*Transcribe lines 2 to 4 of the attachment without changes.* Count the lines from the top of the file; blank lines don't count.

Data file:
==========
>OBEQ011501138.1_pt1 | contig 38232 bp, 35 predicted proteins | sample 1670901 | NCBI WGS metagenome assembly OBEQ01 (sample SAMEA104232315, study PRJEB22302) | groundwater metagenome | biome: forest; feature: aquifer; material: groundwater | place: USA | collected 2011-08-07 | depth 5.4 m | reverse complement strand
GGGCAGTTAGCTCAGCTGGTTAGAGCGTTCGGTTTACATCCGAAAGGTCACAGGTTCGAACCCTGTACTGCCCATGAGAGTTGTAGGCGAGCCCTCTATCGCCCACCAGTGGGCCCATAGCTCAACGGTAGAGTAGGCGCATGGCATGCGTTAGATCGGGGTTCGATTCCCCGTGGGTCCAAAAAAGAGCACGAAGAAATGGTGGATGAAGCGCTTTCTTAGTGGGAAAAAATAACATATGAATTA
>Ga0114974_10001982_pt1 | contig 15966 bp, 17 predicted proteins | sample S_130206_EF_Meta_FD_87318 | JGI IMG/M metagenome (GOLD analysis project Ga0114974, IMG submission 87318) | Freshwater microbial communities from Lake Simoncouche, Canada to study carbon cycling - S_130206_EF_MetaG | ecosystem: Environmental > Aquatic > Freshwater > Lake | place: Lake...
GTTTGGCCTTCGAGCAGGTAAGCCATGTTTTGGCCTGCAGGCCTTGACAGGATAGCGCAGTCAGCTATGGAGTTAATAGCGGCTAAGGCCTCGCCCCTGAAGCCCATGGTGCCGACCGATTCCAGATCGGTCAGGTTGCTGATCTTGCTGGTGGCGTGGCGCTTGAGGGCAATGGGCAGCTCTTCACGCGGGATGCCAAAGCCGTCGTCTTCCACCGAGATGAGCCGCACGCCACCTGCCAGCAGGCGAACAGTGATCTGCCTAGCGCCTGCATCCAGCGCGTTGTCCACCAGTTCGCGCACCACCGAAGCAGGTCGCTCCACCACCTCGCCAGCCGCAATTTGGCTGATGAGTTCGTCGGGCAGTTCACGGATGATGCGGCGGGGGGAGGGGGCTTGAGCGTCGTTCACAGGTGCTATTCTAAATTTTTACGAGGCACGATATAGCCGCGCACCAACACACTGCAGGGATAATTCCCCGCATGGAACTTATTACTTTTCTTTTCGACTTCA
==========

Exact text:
GGGCAGTTAGCTCAGCTGGTTAGAGCGTTCGGTTTACATCCGAAAGGTCACAGGTTCGAACCCTGTACTGCCCATGAGAGTTGTAGGCGAGCCCTCTATCGCCCACCAGTGGGCCCATAGCTCAACGGTAGAGTAGGCGCATGGCATGCGTTAGATCGGGGTTCGATTCCCCGTGGGTCCAAAAAAGAGCACGAAGAAATGGTGGATGAAGCGCTTTCTTAGTGGGAAAAAATAACATATGAATTA
>Ga0114974_10001982_pt1 | contig 15966 bp, 17 predicted proteins | sample S_130206_EF_Meta_FD_87318 | JGI IMG/M metagenome (GOLD analysis project Ga0114974, IMG submission 87318) | Freshwater microbial communities from Lake Simoncouche, Canada to study carbon cycling - S_130206_EF_MetaG | ecosystem: Environmental > Aquatic > Freshwater > Lake | place: Lake...
GTTTGGCCTTCGAGCAGGTAAGCCATGTTTTGGCCTGCAGGCCTTGACAGGATAGCGCAGTCAGCTATGGAGTTAATAGCGGCTAAGGCCTCGCCCCTGAAGCCCATGGTGCCGACCGATTCCAGATCGGTCAGGTTGCTGATCTTGCTGGTGGCGTGGCGCTTGAGGGCAATGGGCAGCTCTTCACGCGGGATGCCAAAGCCGTCGTCTTCCACCGAGATGAGCCGCACGCCACCTGCCAGCAGGCGAACAGTGATCTGCCTAGCGCCTGCATCCAGCGCGTTGTCCACCAGTTCGCGCACCACCGAAGCAGGTCGCTCCACCACCTCGCCAGCCGCAATTTGGCTGATGAGTTCGTCGGGCAGTTCACGGATGATGCGGCGGGGGGAGGGGGCTTGAGCGTCGTTCACAGGTGCTATTCTAAATTTTTACGAGGCACGATATAGCCGCGCACCAACACACTGCAGGGATAATTCCCCGCATGGAACTTATTACTTTTCTTTTCGACTTCA